Wednesday, 1 September 2010

Crissy Moran and Me

I have a reputation for writing a lot of songs about sex. It isn’t strictly true, but you know, shit sticks. I try to avoid the streamlined, plastic and interstellar sex that permeates modern pop songs. I prefer an awkward, absurd sex that rarely finds itself in Britney Spears videos.

I like to use language that is uncommon in songs. I like to sing the word ‘fuck’. I don’t do it to shock; I think that would be impossible. It’s just that these are things we talk about everyday. They have become frequent territory for literature and television so why not songs?

Ambiguity and sweeping statements hold no appeal to me. I like to pepper my songs with objects and places. I use people’s names both real and fictional. It occurred to me that few people had attempted to write a song about porn and that it would be interesting to imagine a narrative based around a real porn star.

As a man I have, of course, in weaker moments, succumbed to the Internet’s primary use. I thought there would be something amusing about using a porn star’s name that men would possibly recognise and women might assume was made up. The women in this industry have a strange type of fame, they are known to millions but remain covert, hidden.

Crissy Moran is not that different from any other porn star in the way she drifted from topless modelling into hardcore sex scenes. My only reason for basing a song on her was a certain dislocation in her eyes. She looked like she wanted to be somewhere else. Who wouldn’t? In every other way she was your normal pneumatic, glossy sex doll. She just looked so distracted.

The song had a serious intent. I was trying to write about something very sad and specific, a moment of tragic ennui amongst all the chaos of ugly, fake lovemaking. Porn is desperate and tragic in many ways and this idea of erotic displacement is something I’ve explored before and since in song. Nonetheless the song; ‘Crissy M’, was hidden away on an EP on a small label, I wasn’t that brave.

About a year later, a moderator of a forum attached to my website told me that a ‘Crissy Moran’ had registered. I brushed it aside but soon Crissy emailed me herself. The world has certainly been turned upside down when porn stars start Googling you. She said my song had made her cry but that she identified with it strongly. She told me that I was right to sing that “her heart wasn’t in it” and that she had abandoned ‘hardcore’ and now only did ‘girl on girl’. Oddly, she attached a picture of herself. Perhaps she thought I didn’t know what she looked like?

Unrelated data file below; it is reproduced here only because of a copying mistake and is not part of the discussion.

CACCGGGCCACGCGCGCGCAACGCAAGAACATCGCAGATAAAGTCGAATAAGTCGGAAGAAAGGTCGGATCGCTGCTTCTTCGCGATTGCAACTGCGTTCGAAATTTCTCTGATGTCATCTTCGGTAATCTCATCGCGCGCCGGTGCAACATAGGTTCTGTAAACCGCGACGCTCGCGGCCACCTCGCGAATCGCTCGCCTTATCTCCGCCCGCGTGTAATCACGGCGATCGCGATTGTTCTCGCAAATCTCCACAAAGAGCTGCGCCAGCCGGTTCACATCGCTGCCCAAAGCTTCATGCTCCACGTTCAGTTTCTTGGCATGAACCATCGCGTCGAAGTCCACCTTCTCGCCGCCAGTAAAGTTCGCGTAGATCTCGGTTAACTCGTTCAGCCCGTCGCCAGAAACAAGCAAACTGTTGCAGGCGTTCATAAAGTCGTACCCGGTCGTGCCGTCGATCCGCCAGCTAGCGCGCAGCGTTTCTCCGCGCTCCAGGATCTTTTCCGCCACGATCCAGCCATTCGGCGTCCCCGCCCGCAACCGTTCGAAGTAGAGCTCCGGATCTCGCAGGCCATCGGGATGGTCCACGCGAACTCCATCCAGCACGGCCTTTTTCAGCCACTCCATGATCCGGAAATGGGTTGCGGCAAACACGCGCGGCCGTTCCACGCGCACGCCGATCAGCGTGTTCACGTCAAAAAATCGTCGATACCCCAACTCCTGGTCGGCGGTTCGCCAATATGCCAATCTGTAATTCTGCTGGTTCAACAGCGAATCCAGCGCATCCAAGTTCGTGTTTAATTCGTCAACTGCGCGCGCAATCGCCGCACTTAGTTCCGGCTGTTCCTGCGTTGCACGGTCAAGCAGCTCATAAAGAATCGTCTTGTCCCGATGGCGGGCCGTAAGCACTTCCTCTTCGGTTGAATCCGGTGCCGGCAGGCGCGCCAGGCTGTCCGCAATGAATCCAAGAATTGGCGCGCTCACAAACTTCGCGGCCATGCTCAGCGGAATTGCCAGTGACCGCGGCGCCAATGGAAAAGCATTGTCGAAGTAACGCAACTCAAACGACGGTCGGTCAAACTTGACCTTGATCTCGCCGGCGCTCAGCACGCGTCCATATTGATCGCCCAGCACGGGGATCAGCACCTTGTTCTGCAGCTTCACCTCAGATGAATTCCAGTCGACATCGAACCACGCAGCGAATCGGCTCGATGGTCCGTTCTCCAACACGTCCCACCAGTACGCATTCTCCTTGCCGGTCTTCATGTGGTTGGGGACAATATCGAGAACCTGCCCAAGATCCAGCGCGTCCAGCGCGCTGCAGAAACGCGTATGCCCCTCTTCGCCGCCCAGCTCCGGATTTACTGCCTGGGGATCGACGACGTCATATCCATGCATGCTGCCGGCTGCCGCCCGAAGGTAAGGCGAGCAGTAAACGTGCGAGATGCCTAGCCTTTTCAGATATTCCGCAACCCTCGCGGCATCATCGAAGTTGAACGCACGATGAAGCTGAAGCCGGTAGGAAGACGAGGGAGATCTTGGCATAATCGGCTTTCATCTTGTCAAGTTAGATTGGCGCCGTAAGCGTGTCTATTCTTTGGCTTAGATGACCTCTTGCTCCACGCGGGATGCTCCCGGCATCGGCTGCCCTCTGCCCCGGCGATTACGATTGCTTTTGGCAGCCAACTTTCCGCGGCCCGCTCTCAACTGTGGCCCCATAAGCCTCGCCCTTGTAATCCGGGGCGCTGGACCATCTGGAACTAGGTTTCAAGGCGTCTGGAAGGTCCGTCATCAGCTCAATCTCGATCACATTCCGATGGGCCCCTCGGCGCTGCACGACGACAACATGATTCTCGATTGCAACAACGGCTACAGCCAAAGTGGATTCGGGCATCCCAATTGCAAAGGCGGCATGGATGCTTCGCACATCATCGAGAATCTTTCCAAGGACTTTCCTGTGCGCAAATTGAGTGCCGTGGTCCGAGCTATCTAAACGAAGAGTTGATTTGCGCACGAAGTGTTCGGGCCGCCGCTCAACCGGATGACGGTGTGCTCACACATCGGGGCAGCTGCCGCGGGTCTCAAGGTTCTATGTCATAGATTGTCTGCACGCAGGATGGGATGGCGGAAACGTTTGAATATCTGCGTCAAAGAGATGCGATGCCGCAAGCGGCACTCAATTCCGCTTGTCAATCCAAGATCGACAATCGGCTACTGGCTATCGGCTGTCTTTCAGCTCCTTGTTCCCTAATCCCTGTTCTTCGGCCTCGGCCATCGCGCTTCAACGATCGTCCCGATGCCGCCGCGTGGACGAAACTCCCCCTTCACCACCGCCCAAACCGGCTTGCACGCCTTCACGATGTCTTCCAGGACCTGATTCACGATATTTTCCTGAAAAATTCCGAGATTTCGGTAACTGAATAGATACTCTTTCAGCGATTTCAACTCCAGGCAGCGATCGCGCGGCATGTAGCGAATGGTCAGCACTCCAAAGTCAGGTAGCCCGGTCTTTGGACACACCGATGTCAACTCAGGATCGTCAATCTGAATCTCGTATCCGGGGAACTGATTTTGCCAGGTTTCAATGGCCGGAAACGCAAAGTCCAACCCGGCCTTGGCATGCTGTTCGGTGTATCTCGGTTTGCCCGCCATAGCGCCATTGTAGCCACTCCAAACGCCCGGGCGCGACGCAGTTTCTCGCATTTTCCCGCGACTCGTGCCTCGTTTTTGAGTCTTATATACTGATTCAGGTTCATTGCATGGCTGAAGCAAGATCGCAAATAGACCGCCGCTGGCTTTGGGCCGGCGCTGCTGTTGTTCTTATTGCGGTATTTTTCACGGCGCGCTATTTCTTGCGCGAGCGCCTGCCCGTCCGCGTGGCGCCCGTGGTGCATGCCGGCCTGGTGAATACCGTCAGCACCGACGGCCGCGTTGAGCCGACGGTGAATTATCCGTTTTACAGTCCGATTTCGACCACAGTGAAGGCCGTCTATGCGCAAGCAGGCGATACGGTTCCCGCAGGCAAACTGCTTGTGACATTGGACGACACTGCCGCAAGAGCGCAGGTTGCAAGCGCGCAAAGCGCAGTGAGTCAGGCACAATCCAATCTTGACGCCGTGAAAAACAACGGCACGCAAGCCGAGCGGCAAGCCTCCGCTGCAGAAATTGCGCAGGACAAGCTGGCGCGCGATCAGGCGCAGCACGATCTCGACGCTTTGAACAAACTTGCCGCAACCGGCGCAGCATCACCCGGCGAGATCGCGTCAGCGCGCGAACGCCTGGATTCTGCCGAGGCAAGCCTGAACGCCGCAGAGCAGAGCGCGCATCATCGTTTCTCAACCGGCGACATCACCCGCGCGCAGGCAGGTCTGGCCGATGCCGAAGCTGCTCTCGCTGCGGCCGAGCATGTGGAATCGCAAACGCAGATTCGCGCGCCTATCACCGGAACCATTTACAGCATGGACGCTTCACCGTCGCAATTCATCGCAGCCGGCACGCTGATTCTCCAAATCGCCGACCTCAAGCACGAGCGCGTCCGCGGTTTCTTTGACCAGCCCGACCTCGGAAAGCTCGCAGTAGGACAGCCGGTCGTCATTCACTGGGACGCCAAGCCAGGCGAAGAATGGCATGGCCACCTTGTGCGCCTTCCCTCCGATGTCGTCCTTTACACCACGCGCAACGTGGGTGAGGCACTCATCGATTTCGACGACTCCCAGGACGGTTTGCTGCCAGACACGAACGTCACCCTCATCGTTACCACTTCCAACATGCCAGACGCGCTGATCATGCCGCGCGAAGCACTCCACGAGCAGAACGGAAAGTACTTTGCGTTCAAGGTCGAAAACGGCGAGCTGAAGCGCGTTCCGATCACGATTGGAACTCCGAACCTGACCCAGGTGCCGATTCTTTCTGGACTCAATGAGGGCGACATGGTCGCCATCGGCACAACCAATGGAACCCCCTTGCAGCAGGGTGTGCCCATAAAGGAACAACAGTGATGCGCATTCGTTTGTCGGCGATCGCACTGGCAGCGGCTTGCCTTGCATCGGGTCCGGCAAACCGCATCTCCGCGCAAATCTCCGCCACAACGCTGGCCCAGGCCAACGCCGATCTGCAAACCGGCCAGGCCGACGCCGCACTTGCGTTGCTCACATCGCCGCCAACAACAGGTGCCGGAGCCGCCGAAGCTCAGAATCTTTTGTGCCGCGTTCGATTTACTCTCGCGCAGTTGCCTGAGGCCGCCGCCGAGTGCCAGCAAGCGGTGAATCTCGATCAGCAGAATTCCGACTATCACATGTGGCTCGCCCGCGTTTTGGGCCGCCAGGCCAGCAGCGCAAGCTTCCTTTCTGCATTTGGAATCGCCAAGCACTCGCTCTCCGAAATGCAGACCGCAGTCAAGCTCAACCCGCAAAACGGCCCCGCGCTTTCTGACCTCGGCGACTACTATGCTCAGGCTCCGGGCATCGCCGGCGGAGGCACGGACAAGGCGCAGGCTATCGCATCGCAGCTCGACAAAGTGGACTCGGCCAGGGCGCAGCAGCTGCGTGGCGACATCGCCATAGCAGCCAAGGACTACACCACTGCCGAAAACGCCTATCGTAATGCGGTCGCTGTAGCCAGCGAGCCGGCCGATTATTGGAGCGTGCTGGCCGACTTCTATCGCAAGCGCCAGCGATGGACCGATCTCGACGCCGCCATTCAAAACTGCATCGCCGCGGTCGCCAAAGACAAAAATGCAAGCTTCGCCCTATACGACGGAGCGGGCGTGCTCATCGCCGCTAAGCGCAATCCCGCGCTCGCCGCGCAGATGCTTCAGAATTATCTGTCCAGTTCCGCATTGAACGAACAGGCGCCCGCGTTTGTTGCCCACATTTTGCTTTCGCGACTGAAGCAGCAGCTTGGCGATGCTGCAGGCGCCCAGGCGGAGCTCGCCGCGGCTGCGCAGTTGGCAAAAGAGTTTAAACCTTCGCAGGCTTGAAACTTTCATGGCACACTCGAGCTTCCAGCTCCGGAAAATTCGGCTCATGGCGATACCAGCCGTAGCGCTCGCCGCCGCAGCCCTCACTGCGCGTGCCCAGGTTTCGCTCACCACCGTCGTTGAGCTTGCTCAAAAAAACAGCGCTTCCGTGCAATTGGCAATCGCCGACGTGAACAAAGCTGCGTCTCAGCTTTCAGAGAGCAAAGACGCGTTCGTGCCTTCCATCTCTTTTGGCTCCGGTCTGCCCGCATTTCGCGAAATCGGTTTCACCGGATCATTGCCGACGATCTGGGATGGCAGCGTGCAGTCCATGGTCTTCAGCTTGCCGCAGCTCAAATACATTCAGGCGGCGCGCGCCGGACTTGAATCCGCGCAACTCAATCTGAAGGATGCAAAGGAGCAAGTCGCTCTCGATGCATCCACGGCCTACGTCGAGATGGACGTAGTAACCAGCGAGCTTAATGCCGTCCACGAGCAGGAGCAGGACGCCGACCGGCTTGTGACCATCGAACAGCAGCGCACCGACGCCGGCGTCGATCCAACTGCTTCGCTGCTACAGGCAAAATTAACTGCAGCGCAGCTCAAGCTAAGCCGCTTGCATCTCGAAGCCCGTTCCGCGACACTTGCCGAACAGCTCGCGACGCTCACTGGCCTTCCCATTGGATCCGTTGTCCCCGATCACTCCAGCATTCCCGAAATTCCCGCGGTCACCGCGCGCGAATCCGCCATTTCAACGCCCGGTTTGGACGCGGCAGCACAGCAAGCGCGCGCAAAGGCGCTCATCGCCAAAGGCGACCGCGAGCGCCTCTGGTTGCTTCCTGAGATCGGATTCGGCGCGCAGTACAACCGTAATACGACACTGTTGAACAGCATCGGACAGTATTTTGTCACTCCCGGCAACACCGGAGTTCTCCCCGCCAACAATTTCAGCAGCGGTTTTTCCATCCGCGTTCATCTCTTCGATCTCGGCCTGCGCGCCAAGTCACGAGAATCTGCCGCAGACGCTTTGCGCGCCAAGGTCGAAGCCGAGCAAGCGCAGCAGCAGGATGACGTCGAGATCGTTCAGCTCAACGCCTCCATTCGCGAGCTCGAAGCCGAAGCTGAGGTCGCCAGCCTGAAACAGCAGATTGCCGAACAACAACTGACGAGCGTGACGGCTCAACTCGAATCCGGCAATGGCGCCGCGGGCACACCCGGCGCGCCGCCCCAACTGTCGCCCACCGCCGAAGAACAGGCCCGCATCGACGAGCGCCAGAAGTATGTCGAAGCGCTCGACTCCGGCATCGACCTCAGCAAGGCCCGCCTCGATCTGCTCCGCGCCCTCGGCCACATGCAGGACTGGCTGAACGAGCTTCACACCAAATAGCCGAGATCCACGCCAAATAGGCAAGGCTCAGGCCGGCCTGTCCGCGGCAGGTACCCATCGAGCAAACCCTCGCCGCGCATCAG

I felt that I had done her a great disservice. Despite the fact that she seemed enamoured with the song, I felt I had just found a novel way to violate someone who had too often been disrespected. I said sorry and she was fine with it all, but the relationship didn’t last. Not with the distance involved.

Soon after, Crissy left the porn industry altogether and became a born again Christian. She is now something of a poster child for the Christian anti-porn movement. She often posts heartfelt blogs and she does seem happier, if not a little raw and fragile. She describes the porn industry as hurtful and manipulative. As an atheist, however, I can’t help but feel she’s won the booby prize.

When journalists write about Crissy they often come across my song and ask for an interview. There isn’t much I can say; I didn’t base the song so much on a person as a moment, an imagined feeling. I was also asked for the song to be used in a film about ex-porn stars but I declined. I decided it better to shut the door on this episode.

I think that music can often be sexy but rarely about sex itself. I have a big pile of CDs for ‘that’ mood, but I rarely find sex being sung about in the way that it is often written and talked about. Perhaps it is just too inelegant and brutal when you pull the airbrushed layers away.


  1. I was that moderator. I wondered what she said to you, and now I am enlightened.

  2. I think one of the things I like most about your music is that you're not afraid to be honest about subjects like these. I certainly think music could stand to be more open about it in a way that is more organic, and is not hidden by cheesy metaphors or club beats. Though, I guess the fact that most music is skirting around the actual way people feel and talk about it makes your writing all the more unique!